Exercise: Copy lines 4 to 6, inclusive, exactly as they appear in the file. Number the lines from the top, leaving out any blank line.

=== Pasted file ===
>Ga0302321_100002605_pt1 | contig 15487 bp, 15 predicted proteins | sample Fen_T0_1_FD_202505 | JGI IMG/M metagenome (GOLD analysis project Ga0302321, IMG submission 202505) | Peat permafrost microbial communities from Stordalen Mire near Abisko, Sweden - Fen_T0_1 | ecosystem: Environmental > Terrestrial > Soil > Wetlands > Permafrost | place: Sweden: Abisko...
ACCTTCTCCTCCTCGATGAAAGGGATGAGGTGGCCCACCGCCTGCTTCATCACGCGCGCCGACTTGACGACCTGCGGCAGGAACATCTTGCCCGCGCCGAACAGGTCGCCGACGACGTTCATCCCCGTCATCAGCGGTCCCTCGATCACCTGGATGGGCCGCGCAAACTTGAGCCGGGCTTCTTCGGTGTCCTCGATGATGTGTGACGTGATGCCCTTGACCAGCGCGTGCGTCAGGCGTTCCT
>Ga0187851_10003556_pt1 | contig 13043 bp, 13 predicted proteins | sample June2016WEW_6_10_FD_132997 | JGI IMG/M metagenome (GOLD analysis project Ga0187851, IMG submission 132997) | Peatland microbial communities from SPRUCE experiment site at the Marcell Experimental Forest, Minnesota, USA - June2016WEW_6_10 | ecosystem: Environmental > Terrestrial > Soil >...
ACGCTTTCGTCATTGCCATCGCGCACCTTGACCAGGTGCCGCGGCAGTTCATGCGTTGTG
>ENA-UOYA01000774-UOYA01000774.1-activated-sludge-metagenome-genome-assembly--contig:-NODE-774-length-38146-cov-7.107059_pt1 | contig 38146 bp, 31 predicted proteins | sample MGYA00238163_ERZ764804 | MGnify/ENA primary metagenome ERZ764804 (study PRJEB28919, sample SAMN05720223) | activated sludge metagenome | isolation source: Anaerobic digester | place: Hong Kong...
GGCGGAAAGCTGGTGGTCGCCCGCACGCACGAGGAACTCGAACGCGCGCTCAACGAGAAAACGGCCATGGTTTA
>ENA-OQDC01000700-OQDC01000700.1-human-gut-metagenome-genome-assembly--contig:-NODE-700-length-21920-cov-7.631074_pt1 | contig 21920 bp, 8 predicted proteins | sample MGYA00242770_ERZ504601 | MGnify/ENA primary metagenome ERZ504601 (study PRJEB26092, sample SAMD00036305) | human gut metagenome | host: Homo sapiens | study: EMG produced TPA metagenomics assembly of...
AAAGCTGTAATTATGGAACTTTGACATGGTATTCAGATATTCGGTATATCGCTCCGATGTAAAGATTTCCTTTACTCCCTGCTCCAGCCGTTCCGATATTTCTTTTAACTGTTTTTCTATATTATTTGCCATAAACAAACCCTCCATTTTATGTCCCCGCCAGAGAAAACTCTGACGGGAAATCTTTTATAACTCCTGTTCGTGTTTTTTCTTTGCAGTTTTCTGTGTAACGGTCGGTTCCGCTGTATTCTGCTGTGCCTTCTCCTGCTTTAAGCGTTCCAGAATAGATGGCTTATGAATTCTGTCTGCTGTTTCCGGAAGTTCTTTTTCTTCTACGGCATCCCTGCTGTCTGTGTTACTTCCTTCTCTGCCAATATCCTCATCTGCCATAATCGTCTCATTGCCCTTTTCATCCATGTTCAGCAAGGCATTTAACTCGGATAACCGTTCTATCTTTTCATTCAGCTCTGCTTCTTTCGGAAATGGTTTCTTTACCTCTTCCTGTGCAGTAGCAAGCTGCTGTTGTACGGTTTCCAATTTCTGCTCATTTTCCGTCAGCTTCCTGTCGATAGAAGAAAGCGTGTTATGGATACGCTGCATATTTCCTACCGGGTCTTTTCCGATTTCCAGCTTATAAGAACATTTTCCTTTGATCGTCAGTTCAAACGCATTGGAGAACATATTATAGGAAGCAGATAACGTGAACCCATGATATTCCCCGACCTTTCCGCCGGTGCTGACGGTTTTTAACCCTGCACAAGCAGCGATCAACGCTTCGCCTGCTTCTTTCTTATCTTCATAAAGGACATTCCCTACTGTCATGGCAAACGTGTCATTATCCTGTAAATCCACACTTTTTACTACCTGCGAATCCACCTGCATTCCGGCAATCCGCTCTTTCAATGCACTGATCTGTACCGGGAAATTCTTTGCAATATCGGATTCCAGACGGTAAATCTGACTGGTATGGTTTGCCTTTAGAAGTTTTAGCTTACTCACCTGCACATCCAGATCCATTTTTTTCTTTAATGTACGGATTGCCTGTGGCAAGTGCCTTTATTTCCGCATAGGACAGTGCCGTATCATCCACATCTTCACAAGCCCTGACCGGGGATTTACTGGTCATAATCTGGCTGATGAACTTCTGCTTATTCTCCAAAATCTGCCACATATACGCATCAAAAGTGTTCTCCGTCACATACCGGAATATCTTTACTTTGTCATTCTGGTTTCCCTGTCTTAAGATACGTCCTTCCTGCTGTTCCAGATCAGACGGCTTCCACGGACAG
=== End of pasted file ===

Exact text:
ACGCTTTCGTCATTGCCATCGCGCACCTTGACCAGGTGCCGCGGCAGTTCATGCGTTGTG
>ENA-UOYA01000774-UOYA01000774.1-activated-sludge-metagenome-genome-assembly--contig:-NODE-774-length-38146-cov-7.107059_pt1 | contig 38146 bp, 31 predicted proteins | sample MGYA00238163_ERZ764804 | MGnify/ENA primary metagenome ERZ764804 (study PRJEB28919, sample SAMN05720223) | activated sludge metagenome | isolation source: Anaerobic digester | place: Hong Kong...
GGCGGAAAGCTGGTGGTCGCCCGCACGCACGAGGAACTCGAACGCGCGCTCAACGAGAAAACGGCCATGGTTTA